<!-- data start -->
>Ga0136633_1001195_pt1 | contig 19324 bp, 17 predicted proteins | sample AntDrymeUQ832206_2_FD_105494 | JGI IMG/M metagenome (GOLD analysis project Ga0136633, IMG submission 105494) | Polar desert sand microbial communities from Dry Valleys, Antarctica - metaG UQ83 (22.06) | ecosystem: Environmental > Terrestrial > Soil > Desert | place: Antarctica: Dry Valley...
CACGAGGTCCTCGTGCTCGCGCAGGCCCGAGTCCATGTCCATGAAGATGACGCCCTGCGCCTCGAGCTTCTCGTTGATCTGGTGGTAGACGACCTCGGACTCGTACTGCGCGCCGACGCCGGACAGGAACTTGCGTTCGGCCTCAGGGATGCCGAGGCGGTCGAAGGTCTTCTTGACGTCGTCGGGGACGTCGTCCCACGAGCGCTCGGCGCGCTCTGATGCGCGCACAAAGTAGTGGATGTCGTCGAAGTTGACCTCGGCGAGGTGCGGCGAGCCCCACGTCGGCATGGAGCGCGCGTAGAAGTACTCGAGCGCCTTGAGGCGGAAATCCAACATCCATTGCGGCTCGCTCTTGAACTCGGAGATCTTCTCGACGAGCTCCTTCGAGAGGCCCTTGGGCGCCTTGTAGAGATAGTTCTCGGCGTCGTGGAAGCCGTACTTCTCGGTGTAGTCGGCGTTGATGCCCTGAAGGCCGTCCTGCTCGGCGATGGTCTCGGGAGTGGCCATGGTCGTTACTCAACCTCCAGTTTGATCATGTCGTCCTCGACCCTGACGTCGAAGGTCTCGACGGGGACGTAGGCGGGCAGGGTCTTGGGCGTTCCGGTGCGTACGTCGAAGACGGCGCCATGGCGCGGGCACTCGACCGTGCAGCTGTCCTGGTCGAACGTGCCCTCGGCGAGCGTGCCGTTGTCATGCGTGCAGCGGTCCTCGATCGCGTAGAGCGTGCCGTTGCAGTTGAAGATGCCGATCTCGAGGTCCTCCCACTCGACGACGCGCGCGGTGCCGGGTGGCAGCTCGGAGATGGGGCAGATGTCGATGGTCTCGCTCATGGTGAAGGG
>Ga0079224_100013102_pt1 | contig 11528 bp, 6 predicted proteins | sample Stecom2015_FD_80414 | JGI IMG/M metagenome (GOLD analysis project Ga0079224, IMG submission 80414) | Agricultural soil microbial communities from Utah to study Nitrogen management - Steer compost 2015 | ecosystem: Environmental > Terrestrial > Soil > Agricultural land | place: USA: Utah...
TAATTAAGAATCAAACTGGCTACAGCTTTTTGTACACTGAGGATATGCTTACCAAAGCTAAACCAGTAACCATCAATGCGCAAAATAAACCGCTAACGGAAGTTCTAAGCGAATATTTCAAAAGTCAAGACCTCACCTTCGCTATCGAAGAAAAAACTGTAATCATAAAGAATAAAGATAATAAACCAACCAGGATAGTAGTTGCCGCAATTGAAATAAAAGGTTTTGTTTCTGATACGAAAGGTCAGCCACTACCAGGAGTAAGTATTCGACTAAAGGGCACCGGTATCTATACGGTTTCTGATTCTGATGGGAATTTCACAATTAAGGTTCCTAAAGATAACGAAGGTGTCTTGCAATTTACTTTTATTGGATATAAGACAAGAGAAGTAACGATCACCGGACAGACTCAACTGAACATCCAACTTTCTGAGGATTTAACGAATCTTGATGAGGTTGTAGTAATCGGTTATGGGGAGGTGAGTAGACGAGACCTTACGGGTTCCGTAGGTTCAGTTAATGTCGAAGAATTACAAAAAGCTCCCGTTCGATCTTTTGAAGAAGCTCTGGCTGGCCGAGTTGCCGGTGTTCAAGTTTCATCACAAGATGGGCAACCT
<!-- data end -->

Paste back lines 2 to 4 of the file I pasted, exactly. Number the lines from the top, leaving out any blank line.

CACGAGGTCCTCGTGCTCGCGCAGGCCCGAGTCCATGTCCATGAAGATGACGCCCTGCGCCTCGAGCTTCTCGTTGATCTGGTGGTAGACGACCTCGGACTCGTACTGCGCGCCGACGCCGGACAGGAACTTGCGTTCGGCCTCAGGGATGCCGAGGCGGTCGAAGGTCTTCTTGACGTCGTCGGGGACGTCGTCCCACGAGCGCTCGGCGCGCTCTGATGCGCGCACAAAGTAGTGGATGTCGTCGAAGTTGACCTCGGCGAGGTGCGGCGAGCCCCACGTCGGCATGGAGCGCGCGTAGAAGTACTCGAGCGCCTTGAGGCGGAAATCCAACATCCATTGCGGCTCGCTCTTGAACTCGGAGATCTTCTCGACGAGCTCCTTCGAGAGGCCCTTGGGCGCCTTGTAGAGATAGTTCTCGGCGTCGTGGAAGCCGTACTTCTCGGTGTAGTCGGCGTTGATGCCCTGAAGGCCGTCCTGCTCGGCGATGGTCTCGGGAGTGGCCATGGTCGTTACTCAACCTCCAGTTTGATCATGTCGTCCTCGACCCTGACGTCGAAGGTCTCGACGGGGACGTAGGCGGGCAGGGTCTTGGGCGTTCCGGTGCGTACGTCGAAGACGGCGCCATGGCGCGGGCACTCGACCGTGCAGCTGTCCTGGTCGAACGTGCCCTCGGCGAGCGTGCCGTTGTCATGCGTGCAGCGGTCCTCGATCGCGTAGAGCGTGCCGTTGCAGTTGAAGATGCCGATCTCGAGGTCCTCCCACTCGACGACGCGCGCGGTGCCGGGTGGCAGCTCGGAGATGGGGCAGATGTCGATGGTCTCGCTCATGGTGAAGGG
>Ga0079224_100013102_pt1 | contig 11528 bp, 6 predicted proteins | sample Stecom2015_FD_80414 | JGI IMG/M metagenome (GOLD analysis project Ga0079224, IMG submission 80414) | Agricultural soil microbial communities from Utah to study Nitrogen management - Steer compost 2015 | ecosystem: Environmental > Terrestrial > Soil > Agricultural land | place: USA: Utah...
TAATTAAGAATCAAACTGGCTACAGCTTTTTGTACACTGAGGATATGCTTACCAAAGCTAAACCAGTAACCATCAATGCGCAAAATAAACCGCTAACGGAAGTTCTAAGCGAATATTTCAAAAGTCAAGACCTCACCTTCGCTATCGAAGAAAAAACTGTAATCATAAAGAATAAAGATAATAAACCAACCAGGATAGTAGTTGCCGCAATTGAAATAAAAGGTTTTGTTTCTGATACGAAAGGTCAGCCACTACCAGGAGTAAGTATTCGACTAAAGGGCACCGGTATCTATACGGTTTCTGATTCTGATGGGAATTTCACAATTAAGGTTCCTAAAGATAACGAAGGTGTCTTGCAATTTACTTTTATTGGATATAAGACAAGAGAAGTAACGATCACCGGACAGACTCAACTGAACATCCAACTTTCTGAGGATTTAACGAATCTTGATGAGGTTGTAGTAATCGGTTATGGGGAGGTGAGTAGACGAGACCTTACGGGTTCCGTAGGTTCAGTTAATGTCGAAGAATTACAAAAAGCTCCCGTTCGATCTTTTGAAGAAGCTCTGGCTGGCCGAGTTGCCGGTGTTCAAGTTTCATCACAAGATGGGCAACCT